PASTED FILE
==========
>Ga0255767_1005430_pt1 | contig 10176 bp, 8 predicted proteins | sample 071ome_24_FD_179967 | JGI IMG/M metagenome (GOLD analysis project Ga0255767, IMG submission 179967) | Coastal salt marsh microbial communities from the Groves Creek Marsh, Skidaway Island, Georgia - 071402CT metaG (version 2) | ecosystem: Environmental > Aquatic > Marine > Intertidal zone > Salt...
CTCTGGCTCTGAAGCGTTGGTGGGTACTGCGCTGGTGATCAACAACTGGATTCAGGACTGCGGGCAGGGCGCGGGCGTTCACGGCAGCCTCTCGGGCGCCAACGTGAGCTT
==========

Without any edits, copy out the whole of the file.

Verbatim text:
>Ga0255767_1005430_pt1 | contig 10176 bp, 8 predicted proteins | sample 071ome_24_FD_179967 | JGI IMG/M metagenome (GOLD analysis project Ga0255767, IMG submission 179967) | Coastal salt marsh microbial communities from the Groves Creek Marsh, Skidaway Island, Georgia - 071402CT metaG (version 2) | ecosystem: Environmental > Aquatic > Marine > Intertidal zone > Salt...
CTCTGGCTCTGAAGCGTTGGTGGGTACTGCGCTGGTGATCAACAACTGGATTCAGGACTGCGGGCAGGGCGCGGGCGTTCACGGCAGCCTCTCGGGCGCCAACGTGAGCTT